All You Need To Know About The Coolest Woman Ever
If you don’t know the name Cindy Mesaros, you probably know her work: She’s co-founded two tech companies, Metaresolver and Moderati (think the Virtual Zippo Lighter), worked at both Listen.com and Yelp, and is currently the Vice President of Marketing at We Heart It. Don’t let her many years of experience in the workforce fool you into thinking she’s some boring corporate exec—she can talk about everything from fandoms to feminism. Intrigued? We knew you would be. Read on to learn more about what Cindy does and just how well she does it. How do you assure every young female is being taken care of on the We Heart It platform?
Our growth has been entirely organic – we’ve never done paid user acquisition to get young women to join the platform. They found us and discovered us, so I think it's amazing to have a community that's pushing 40 million and they are, primarily, young women. We provide a safe space where they can express what they're interested in, no matter what that is, and it’s free from the negativity—the commenting, the pressure—that other platforms have. It was very oriented around fandoms so we know that a lot of the activity on We Heart It is young women looking for things they’re crazy passionate about. Whether that's music or a television show or Harry Potter, you can find a lot of content on We Heart It and we're really harnessing that.
Fandoms are huge—unlike anything I’ve ever experienced. It’s amazing just how willing they are to promote what they believe in.
It's this intense level of emotional connection. What's important to me is that we have to be authentic. We can't be sitting here, a bunch of executives at a company, trying to talk the way a fan of Pretty Little Liars would talk, so we actually hire our members from all around the world who are part-time, paid community coordinators who are fan girls themselves. We send out push notifications to our most dedicated users in places like Berlin or Amsterdam, then interview them over Skype. Then when we want to do an activation, we’ll reach out to them. They'll give us really great copy that we can use in a promotion on We Heart It. It's fan to fan at that point, and it's not this company that’s trying to relate to something you're into when you know way more than the company will ever know. Our members have really niche interests.
You often find that those narrow passions have a lot more people involved than you’d suspect and it makes you feel better about being yourself.
I still remember being in high school and that turning point when I stopped trying to be friends with girls I thought I should be friends with and started gravitating towards girls who were interested in the same things I was interested in. I see it with my own kids right now. They're pursuing the it girls of the moment instead of the ones who are really their soul sisters. I think on We Heart It, girls can find their soul sisters and they can connect. We have a lot of girls who think of this as a place that makes you feel better and like you're not alone. There are other people who are going through the same journey of self-discovery and figuring out who they want to be, which I think is really neat because I didn't have that growing up. We all pasted our bedroom walls with collages, but it wasn't really social and you didn't really share that with your friends.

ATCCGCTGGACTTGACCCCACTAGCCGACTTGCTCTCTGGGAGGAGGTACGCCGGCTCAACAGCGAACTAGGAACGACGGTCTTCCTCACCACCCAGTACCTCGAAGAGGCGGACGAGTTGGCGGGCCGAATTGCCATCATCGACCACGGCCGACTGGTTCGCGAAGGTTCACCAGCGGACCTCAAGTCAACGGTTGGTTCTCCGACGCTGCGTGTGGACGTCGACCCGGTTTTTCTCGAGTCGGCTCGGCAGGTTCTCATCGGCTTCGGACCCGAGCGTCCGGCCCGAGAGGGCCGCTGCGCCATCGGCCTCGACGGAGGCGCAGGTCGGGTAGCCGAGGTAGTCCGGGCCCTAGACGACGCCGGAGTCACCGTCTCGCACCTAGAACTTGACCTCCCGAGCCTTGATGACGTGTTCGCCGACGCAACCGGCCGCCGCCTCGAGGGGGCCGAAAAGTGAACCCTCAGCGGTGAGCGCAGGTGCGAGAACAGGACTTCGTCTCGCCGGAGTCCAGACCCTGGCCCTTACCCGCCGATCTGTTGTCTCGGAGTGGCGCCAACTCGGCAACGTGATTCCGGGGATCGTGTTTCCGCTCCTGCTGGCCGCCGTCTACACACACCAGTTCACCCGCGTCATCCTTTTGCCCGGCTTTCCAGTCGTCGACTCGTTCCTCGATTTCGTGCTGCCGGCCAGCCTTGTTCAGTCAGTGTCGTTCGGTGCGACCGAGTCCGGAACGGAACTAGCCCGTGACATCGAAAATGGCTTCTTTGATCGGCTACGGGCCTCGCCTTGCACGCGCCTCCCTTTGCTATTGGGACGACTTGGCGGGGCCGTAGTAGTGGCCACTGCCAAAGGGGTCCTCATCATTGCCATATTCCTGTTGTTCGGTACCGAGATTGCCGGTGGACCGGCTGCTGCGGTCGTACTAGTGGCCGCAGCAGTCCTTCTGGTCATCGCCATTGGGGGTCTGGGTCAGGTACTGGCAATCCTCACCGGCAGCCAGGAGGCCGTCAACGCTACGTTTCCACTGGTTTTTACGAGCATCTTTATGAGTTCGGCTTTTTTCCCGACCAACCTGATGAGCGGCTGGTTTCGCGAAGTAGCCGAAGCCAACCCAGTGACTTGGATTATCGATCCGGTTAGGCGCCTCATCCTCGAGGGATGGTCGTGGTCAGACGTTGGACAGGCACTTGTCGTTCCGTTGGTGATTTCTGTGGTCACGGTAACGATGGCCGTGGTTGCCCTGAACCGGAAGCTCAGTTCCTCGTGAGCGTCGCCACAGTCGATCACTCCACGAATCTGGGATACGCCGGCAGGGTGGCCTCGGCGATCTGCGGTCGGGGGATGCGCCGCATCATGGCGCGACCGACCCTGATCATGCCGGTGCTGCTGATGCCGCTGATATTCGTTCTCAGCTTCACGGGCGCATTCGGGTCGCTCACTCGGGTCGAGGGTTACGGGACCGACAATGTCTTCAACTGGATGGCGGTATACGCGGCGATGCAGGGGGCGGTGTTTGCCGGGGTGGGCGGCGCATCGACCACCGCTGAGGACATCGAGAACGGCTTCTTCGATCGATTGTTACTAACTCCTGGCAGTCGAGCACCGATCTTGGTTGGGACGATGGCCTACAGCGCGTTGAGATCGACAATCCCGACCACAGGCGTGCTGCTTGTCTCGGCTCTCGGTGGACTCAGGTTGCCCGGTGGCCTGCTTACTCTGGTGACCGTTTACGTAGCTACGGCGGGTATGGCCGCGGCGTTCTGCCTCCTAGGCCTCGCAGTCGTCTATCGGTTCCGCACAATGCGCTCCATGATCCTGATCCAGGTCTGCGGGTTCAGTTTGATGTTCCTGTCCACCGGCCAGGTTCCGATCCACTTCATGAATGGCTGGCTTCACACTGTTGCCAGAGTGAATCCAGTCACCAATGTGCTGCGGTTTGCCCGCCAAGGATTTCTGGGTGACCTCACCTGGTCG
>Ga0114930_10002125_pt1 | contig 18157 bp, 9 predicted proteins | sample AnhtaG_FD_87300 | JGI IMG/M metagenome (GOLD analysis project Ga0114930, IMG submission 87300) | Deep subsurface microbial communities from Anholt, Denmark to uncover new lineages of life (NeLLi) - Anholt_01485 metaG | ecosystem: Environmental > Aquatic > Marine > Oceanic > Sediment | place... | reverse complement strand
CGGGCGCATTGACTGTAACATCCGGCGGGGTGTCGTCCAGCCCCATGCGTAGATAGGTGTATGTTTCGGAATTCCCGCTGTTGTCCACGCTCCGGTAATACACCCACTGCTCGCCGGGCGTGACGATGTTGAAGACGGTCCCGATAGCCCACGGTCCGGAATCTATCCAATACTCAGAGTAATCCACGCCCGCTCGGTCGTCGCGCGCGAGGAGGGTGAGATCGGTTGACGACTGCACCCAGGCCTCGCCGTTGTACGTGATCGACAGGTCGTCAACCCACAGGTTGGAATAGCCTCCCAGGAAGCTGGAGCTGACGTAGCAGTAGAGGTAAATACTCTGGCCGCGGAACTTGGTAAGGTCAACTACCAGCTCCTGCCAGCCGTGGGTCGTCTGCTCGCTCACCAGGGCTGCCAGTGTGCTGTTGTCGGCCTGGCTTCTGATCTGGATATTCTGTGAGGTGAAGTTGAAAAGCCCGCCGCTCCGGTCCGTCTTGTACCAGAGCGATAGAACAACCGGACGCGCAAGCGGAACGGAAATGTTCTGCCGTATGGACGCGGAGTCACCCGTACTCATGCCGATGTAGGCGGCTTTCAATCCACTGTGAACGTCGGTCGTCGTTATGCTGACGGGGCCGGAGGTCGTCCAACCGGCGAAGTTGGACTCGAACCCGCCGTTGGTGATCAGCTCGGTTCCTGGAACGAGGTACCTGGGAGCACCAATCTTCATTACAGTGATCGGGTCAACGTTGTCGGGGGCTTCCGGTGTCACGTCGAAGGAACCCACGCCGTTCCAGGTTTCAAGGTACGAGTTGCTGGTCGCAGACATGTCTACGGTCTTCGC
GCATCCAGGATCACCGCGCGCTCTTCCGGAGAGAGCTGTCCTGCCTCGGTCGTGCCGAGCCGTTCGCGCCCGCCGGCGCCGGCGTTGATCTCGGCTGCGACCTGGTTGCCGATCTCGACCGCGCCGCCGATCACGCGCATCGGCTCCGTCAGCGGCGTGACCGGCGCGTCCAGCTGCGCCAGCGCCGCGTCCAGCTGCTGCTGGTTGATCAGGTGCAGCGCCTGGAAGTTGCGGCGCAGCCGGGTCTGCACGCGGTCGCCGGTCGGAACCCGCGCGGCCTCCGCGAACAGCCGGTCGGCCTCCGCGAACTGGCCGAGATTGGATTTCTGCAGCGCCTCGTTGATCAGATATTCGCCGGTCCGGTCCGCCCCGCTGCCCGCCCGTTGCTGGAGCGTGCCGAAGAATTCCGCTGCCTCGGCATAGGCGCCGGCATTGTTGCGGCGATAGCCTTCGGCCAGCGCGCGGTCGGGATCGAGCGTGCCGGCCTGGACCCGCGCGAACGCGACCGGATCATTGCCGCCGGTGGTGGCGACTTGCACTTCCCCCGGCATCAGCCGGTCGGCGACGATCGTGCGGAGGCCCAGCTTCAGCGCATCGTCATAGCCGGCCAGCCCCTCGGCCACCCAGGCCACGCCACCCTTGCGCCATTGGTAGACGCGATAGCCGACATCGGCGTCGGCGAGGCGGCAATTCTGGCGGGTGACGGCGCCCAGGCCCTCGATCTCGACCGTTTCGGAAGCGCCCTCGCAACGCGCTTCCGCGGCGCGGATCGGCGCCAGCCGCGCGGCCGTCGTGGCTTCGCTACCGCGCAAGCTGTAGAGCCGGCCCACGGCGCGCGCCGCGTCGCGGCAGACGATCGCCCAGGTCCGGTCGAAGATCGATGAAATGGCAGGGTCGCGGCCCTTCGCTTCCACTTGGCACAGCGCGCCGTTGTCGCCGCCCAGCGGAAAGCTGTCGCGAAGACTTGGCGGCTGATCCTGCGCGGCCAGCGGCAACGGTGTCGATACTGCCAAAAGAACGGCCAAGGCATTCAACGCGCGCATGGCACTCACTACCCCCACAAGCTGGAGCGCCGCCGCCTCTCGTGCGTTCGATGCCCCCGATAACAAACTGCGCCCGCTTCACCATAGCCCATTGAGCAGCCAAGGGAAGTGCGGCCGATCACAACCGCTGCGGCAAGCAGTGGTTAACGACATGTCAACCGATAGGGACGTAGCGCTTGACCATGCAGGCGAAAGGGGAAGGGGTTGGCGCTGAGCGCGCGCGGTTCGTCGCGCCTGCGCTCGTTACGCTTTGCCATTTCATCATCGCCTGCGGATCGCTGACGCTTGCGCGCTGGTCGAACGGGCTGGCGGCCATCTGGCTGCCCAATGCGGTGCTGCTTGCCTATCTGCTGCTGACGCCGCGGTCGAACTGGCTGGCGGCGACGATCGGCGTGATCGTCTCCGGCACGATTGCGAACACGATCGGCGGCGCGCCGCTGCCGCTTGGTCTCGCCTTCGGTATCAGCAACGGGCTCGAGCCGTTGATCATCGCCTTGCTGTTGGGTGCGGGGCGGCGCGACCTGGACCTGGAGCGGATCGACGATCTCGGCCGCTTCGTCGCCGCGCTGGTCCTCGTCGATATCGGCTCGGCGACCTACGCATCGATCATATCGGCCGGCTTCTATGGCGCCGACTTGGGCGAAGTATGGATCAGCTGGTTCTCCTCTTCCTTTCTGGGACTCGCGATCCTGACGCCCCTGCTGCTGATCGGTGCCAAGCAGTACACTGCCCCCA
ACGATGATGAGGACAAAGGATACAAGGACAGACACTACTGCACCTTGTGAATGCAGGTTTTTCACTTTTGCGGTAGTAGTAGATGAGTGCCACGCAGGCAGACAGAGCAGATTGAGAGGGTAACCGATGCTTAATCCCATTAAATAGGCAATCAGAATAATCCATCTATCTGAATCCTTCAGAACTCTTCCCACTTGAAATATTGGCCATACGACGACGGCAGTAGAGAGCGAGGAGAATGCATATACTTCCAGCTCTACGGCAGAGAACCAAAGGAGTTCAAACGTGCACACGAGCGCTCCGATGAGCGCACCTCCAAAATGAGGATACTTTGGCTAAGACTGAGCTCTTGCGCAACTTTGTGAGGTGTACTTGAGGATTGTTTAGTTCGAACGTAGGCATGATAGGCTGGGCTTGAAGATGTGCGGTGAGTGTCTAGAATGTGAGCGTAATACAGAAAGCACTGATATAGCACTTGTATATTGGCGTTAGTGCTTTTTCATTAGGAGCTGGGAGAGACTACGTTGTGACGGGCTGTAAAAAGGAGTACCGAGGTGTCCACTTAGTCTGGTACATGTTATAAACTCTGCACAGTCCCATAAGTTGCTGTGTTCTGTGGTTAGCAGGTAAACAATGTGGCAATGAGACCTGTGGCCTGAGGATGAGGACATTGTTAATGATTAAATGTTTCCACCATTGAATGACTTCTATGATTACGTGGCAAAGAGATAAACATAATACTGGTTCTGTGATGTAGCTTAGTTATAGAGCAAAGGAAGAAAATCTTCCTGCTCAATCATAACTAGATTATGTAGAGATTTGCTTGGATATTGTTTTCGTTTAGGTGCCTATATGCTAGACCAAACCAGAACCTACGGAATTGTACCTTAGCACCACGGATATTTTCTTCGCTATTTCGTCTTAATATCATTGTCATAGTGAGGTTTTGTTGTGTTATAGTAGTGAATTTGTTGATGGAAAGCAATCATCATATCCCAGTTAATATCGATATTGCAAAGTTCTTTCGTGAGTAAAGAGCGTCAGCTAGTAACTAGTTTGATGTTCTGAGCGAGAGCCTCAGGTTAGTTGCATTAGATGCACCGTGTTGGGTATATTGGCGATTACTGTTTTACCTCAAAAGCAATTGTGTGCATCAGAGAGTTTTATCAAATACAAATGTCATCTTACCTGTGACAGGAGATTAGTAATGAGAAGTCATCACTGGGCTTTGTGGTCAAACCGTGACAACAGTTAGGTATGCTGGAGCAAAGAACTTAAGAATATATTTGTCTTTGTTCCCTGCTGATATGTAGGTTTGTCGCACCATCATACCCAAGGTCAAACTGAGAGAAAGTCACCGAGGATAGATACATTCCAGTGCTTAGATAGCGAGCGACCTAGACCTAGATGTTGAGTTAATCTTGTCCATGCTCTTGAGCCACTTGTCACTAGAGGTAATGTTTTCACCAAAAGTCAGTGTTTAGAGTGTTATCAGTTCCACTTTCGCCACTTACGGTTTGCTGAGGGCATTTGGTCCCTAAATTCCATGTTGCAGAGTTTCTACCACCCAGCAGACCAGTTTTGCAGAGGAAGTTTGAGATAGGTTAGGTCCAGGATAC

Have you found members taking these friendships offline?
We had our first member meet-up in Los Angeles in February this year and more than anything, it was an experiment to see if this is truly a community where people are going to want to meet each other or if it only exists on the mobile app. I remember telling the CEO to maybe not come because we didn't know if anyone was going to show up. The call was to meet other Hearters, and inspire each other in person. We had to shut the list down--I got a third of the way through the list before I had to close it up. We had around 3-400 girls lining up 2 hours beforehand to come to our event. That was a huge eye-opener for me.
Are there more in the future?
We're already planning our next one and we're actively involved in participating in other pop culture events. It's very clear that our members want this kind of interaction offline as well.
As a mother to two tween girls, how does this affect your work at a company for young females?
It's like a double-edged sword because on one hand, it’s super helpful to have these girls at home to run things by. On the other hand, I think it can be embarrassing, particularly to my older daughter, to have a mom working in this industry who mentions Cameron Dallas in front of her friends.
I remember your Zippo app becoming so popular when I was in middle school—my roommate still loves it.
I was running Moderati at the time and our engineering team wanted to learn how to develop for the iPhone.. We thought, “Well, we've been selling wallpapers of flames because that's how kids use their iPhones at concerts, so why not make an interactive one?” I cold-called Zippo to jump on board and they did. We had no idea it'd become as popular as it did.
You’ve spent a lot of time in the youth market. Why do you keep coming back to young people?
Honestly, I still feel like I'm a 15-year-old girl who's obsessed with Duran Duran. That age is this rite of passage where you're using music and clothing to define yourself, and that still speaks to me. I love this audience, especially girls—I love their passion for our product. It's a difficult audience because they can turn on you really quickly if you become the uncool thing or you appear inauthentic, which is why we have community coordinators write a lot of our copy. The emotion that they'll react to you with is awesome—for example, when I realized how deep the content on We Heart It was for Harry Potter, we created an activation for fans who had interacted with Harry Potter content, sorted them into houses, and created collections for them. The response rate was unbelievable. When your demographic is really passionate about what you're doing, it makes coming to work really rewarding.